3) Honey Extraction
The process of separating honey from wax is sped up with the availability of a honey extractor, sometimes called a "honey spinner". Simply place your uncapped frames in the basket of the extractor and begin to spin the frames. Honey will be forced out to the walls of the drum/barrel and will collect at the bottom of the extractor. At the base of the extractor should be a valve, spigot or tap for releasing the honey into a bucket or pail.

These items may be used in place of or in conjunction with a honey extractor:
* Honey Extractors are powered by hand-crank or motorized - both significantly reduce the time required to collect honey from honey frames.
* Filter Cloth - fine mesh fabric for catching wax bits that might be stuck in the thick honey
* Strainer or Sieve - often made of stainless steel and usually comes with a fine and coarse option. 
* Daily Extractor Rental - makes an extractor available per day without the need to store it in the off-season. 

4) Bottling Honey
Once honey is extracted from honey frames or crushed out of the beeswax (if using foundationless frames), begin straining or filtering to remove any stray bits of wax or other debris. This gravity-fed clarification process should produce a relatively clear, liquid honey you can be proud of. And at any point, you may use a Refractometer (manual or digital) to test the water content of your honey. 

Next, choose from the following containers for storage, sales or giveaways:
* Glass - different styles of jars that often come in 12s or 24s. Might come with metal or plastic lids. This option provides clean, sterilized, beautifully displayed long term storage and display.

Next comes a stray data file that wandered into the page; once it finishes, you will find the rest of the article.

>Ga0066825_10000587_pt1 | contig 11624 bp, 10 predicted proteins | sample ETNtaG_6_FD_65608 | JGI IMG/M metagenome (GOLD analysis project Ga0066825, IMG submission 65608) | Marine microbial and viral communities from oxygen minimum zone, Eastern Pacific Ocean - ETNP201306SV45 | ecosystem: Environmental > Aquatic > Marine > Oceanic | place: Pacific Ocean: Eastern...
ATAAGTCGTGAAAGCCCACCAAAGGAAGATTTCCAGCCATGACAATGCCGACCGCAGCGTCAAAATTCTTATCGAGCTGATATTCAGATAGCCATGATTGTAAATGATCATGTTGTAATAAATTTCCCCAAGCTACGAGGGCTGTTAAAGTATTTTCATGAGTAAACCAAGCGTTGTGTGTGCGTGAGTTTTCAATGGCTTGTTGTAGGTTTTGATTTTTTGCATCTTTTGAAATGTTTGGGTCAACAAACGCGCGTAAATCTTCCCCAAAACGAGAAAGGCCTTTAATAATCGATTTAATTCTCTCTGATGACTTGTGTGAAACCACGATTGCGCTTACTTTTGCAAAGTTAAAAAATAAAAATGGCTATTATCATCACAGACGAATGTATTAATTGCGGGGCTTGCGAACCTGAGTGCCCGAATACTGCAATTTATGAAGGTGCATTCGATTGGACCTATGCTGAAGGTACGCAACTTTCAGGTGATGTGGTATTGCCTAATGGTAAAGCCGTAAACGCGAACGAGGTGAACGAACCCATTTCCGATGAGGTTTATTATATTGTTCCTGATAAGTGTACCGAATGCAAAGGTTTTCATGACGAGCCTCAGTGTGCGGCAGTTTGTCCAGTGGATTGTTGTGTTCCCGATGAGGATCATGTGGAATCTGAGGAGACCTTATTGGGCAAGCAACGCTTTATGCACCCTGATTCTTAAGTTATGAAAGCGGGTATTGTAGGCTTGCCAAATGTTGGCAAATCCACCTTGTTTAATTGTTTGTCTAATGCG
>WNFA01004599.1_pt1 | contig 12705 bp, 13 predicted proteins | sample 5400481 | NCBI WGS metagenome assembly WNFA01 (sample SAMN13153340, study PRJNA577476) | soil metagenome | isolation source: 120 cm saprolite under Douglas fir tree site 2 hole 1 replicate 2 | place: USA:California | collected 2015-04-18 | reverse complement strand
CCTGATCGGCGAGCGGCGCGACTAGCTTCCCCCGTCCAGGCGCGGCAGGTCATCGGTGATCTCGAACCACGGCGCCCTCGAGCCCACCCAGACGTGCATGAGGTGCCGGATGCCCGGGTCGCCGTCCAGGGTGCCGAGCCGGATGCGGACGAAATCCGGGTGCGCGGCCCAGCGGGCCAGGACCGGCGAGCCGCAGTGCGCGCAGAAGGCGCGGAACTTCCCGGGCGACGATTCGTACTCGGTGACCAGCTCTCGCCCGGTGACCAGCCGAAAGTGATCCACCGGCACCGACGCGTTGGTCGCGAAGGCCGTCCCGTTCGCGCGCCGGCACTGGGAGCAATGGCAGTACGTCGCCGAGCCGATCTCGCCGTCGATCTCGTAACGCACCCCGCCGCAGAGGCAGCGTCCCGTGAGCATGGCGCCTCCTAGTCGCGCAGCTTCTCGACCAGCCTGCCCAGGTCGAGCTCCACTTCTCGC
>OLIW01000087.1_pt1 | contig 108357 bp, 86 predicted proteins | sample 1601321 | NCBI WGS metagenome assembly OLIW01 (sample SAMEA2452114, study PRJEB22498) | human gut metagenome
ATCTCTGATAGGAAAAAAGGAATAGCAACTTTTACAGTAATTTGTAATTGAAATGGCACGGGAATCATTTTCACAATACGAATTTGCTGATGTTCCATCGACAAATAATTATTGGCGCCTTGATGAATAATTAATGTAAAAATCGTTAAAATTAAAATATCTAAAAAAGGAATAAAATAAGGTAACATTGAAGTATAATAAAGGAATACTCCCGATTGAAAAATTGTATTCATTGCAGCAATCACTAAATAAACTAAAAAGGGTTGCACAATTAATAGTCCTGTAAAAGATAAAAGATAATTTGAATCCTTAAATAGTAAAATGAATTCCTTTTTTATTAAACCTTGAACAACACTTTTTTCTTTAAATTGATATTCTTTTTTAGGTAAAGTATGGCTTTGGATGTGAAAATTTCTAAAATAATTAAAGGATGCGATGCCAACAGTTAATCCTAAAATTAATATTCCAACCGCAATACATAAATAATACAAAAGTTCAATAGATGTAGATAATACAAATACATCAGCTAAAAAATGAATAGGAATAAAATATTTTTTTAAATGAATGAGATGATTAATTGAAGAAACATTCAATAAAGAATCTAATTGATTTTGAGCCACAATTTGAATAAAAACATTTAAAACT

* Plastic - various sizes and shapes of pails or buckets that come with lids, which might be tamper proof (ensures first time usage). This option offers food-grade level storage in inexpensive, easy-to-fill, stackable containers.
* Specialty Plastic - occasionally, honey dispensers that are unique can be made available or requested for a custom order. Molded miniature bears with plastic lids, or plastic tubs with honey gates, may be very useful at certain times of year. 
* Metal - large capacity tanks that are lidded and come with a valve. Designed for long term storage, easy dispensing and higher quantities of honey, these flashy tanks are very desirable for the veteran beekeeper.

5) Honey Processing
Honey that is collected from wax-capped frames is perfectly good to eat and oh, so tasty and nutritious! Some apiaries will go one step further and pasteurize their harvest but in most cases, the increase in honey shelf life and the destruction of certain yeasts are neither wanted nor necessary. To keep your honey liquid, you can use a Brew Belt or hot pad or heat jacket around your tanks.

Otherwise, simply enjoy the sweet taste of your honey which likely reflects its unique qualities:
* Geographic location
* Nearby plant life
* Amount of rainfall
* Soil condition
* Harvest time

Remember to choose quality over quantity when judging your honey. And always thank the bees for their foraging, and contributions to your well-earned harvest!